an even bigger Tolman skiff

Discussion in 'Powerboats' started by Westfield 11, Jan 23, 2014.

  1. Westfield 11
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    Westfield 11 Senior Member

    I am working on a modification of the Great Alaskan version of the Tolman skiff and have a couple of questions.

    I am able to change the width of the chine flats and the dead rise during construction, the stock boat has 5" chine flats and 13* dead rise at the transom. I plan on adding a couple of inches to the chine flats on each side to give a bit wider beam for living space, but I am concerned about the boat pounding with the wider chines, would a bit more dead rise help smooth the ride in a chop?

    Will, say a 2* increase to 15* in dead rise increase buoyancy to a noticeable degree when I am already adding 4"s to the beam? The boat would be normally loaded on the heavier side of the spectrum with cruising gear and stores, etc. And I would like it to plane easily but still ride well...... A compromise, I know.
     
  2. tom28571
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    tom28571 Senior Member

    Transom deadrise does not have a great effect on the ride of a boat. Deadrise where the bottom hits the water is the important thing but low transom deadrise in this case means more twist to the bottom panels in order to maintain the same deadrise at the water entry at speed. Increased beam requires greater draft to maintain the same deadrise. If you want the topside immersion to remain at the same height, and you should, the weight must increase to match the greater volume.

    As for ease of planing, more deadrise and greater weight are both negative factors and power must increase. On the other hand bottom loading may be greater or less with the greater waterplane. Its the design spiral that you must go through several times to match the compromised you are satisfied with.

    All planing boats will pound and its a matter of conditions and at what speed.
     
  3. Milehog
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    Milehog Clever Quip

    You are opening a can of worms, IMO.
    Have you seen the Olga 28?
    Prolly not enough boat for you but it has some ideas which you may like.
     
  4. Westfield 11
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    Westfield 11 Senior Member

    Thanks for the response, I was thinking of altering the molds a couple of degrees at each location. This would give a 2* deeper vee amidships as well. I could always change only one mold leaving the transom angle the same and not altering the draft or the buoyancy.

    The beam increase would come from the chines, not the bottom so I would hope not to change the draft in that manner. I am aware that that will also change the volume and thus the draft for a given load compared to a stock design.
     
  5. tom28571
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    tom28571 Senior Member

    Don't understand?
     
  6. Westfield 11
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    Westfield 11 Senior Member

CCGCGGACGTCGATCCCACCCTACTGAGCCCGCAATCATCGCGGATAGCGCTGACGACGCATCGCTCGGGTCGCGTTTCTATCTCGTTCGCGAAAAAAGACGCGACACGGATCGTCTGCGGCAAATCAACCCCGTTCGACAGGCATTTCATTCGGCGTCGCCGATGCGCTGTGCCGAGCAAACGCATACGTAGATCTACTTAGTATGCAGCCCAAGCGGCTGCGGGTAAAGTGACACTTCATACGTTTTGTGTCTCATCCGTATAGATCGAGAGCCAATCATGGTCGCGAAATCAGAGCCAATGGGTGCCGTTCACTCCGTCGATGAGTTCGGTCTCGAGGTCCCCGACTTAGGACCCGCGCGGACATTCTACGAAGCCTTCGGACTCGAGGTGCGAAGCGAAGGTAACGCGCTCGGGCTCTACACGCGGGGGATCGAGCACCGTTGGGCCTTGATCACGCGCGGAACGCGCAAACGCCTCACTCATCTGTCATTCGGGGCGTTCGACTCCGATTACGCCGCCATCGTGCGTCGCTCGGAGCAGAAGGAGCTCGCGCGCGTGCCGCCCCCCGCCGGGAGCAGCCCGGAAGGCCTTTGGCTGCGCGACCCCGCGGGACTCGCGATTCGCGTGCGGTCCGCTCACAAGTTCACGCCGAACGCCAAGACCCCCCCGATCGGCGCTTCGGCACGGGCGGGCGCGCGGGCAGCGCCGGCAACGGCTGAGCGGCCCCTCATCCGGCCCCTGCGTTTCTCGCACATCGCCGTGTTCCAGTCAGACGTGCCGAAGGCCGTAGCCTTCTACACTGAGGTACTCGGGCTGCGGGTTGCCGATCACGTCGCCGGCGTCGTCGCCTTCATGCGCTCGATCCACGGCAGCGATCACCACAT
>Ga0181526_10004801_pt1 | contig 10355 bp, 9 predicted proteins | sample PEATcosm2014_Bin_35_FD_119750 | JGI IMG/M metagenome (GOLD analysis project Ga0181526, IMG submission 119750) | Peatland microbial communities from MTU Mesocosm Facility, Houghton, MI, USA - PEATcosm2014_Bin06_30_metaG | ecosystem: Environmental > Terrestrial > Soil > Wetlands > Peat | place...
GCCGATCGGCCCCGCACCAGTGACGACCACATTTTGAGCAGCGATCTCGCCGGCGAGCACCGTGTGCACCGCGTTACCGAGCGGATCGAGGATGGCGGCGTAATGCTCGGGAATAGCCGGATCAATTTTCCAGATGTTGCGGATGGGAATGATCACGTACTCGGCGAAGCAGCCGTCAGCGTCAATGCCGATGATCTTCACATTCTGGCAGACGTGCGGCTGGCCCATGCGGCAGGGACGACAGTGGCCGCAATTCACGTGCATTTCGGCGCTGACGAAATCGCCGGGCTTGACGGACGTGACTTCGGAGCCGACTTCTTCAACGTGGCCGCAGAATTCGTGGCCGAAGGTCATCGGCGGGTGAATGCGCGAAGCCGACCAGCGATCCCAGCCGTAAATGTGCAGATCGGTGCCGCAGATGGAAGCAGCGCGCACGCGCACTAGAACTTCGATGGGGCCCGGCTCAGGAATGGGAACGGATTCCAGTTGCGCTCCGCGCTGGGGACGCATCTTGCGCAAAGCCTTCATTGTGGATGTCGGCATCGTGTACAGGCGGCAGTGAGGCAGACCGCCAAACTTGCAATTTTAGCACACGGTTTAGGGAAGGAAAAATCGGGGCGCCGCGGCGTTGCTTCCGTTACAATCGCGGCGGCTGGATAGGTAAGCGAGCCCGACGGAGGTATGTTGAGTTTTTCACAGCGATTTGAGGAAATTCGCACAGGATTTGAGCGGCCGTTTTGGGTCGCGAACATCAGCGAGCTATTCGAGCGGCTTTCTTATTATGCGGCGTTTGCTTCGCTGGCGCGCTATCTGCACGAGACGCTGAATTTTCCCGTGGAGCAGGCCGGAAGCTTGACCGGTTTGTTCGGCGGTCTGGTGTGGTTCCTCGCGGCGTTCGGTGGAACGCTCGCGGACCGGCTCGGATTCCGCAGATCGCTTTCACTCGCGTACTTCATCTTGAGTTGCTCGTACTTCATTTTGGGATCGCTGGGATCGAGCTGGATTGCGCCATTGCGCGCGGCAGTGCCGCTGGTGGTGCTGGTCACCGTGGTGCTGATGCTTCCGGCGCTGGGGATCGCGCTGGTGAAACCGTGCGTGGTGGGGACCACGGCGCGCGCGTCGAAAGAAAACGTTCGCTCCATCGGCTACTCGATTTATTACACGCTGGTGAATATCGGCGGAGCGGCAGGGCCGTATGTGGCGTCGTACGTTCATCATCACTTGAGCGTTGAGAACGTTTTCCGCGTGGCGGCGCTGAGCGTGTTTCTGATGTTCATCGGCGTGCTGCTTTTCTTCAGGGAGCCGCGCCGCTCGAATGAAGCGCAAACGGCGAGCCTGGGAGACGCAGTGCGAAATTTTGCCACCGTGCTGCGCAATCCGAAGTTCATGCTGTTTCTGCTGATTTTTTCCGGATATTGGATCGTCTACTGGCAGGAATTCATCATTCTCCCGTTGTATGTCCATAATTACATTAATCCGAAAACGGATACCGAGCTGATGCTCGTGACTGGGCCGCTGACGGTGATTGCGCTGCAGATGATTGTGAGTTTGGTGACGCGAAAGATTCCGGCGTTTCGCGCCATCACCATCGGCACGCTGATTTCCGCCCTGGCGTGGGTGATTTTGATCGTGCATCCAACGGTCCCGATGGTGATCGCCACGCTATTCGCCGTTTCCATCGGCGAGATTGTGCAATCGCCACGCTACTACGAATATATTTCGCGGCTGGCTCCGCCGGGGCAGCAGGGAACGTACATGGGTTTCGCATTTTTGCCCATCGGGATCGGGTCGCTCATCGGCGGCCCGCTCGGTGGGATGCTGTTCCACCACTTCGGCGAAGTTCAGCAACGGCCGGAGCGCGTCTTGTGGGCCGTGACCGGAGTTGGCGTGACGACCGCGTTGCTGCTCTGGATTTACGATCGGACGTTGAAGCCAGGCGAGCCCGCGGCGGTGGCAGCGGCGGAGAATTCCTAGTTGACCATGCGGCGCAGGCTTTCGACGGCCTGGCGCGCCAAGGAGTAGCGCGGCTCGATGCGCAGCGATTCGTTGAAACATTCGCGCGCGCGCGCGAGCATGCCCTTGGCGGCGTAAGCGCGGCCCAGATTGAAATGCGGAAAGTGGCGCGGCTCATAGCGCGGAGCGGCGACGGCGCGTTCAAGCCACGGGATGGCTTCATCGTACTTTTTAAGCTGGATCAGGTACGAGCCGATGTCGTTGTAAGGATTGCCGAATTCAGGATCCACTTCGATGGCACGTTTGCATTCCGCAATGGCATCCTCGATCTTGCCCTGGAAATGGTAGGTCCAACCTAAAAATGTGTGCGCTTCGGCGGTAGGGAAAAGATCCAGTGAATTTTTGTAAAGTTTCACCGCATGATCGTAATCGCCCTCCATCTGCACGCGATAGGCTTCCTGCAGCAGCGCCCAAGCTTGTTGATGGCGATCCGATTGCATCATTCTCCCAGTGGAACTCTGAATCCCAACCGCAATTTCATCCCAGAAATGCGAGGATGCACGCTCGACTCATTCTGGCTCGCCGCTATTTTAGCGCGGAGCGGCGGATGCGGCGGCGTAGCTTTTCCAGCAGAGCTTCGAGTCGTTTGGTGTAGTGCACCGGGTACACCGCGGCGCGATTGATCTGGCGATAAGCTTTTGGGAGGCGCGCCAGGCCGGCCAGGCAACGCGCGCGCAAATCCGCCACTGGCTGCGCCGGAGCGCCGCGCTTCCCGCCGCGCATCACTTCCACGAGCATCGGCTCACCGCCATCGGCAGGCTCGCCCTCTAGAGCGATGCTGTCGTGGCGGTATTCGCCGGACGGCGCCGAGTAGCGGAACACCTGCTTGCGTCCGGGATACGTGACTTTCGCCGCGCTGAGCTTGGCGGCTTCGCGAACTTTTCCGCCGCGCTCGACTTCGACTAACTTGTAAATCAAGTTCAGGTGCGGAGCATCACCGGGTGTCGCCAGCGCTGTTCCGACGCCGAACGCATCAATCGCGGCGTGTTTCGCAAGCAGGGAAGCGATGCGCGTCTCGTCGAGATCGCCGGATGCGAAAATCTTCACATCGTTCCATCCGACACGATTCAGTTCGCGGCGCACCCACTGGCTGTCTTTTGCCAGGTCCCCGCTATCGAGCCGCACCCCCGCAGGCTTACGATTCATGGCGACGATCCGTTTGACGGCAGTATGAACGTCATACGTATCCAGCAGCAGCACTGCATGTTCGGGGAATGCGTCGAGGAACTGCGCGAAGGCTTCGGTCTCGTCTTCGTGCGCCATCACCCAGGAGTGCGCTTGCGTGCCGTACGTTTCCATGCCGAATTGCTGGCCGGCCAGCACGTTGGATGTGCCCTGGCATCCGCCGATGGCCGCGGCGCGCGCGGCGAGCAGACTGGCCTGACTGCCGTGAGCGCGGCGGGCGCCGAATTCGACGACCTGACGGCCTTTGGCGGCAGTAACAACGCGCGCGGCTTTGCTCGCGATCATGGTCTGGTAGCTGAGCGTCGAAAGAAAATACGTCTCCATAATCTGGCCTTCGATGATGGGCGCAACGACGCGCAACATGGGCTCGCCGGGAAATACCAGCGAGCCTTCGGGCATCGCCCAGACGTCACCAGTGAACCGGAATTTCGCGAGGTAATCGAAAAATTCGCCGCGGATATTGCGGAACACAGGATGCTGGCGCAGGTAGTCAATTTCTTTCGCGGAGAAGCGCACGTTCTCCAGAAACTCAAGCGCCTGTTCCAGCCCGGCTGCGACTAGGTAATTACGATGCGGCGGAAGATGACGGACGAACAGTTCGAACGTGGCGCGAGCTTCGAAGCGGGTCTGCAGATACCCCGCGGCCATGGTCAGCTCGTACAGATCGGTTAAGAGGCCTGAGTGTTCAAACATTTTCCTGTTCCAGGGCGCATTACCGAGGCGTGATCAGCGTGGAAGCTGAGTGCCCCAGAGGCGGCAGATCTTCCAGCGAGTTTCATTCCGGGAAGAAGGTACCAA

The chine flats would be made two inches wider on each side. The vee bottom would stay the same width.
     
  7. tom28571
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    tom28571 Senior Member

    This is where you confused me. Adding width to only the chine flats will not increase interior living space.
     
  8. Westfield 11
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    Westfield 11 Senior Member

    Now I am confused, wouldn't adding 2" to each chine flat move the sides 4" farther apart? Given a 4" wider floor, how does interior volume stay the same? Or is it a practical matter of the interior width increase not being noticeable?

    FYI, the stock boat has 5" wide chine flats, I propose making them 7" or 8" wide on each side.
     
  9. tom28571
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    tom28571 Senior Member

    OK, now I see what you wish to do. Its certainly possible and easy enough to do. One drawback to wider chines is noise, both underway and especially at anchor. Can we assume that you intend to taper the width toward the bow? You have to be careful how a wide chine is built to have a robust construction. I carry the topside all the way down to the flat edge and then add the flat to inclose the triangle. That is very rigid and strong.
     
  10. Westfield 11
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    Westfield 11 Senior Member

    Tom, if I get you right, you rest the hull side on the chine flat then use liquid joinery and tape on the inside and tape on the outside? As opposed to laying the sides against the chine and trimming them flush with the bottom and then doing the putty and tape as before? It would be the easiest way for an upright build, but the classic Tolman method is to build upside down and lay the sides up against the bottom. If done that way it is easier to scribe the sides flush with the chine bottom.

    I am planning that the chine flats, which I will taper towards the bow, will enter the water down by the foot of the berth and not at the head!
     

  11. tom28571
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    tom28571 Senior Member

    I do build right side up and lay in the inside chine filet first just as you suppose. Much of the interior is built prior to first turnover. Turning over boats of this size is easy so two turns is no problem. I admire Renn and his boats although they are not best for what I do. I prefer more bottom waterplane for interior room and efficiency which is where you seem to be headed.
     
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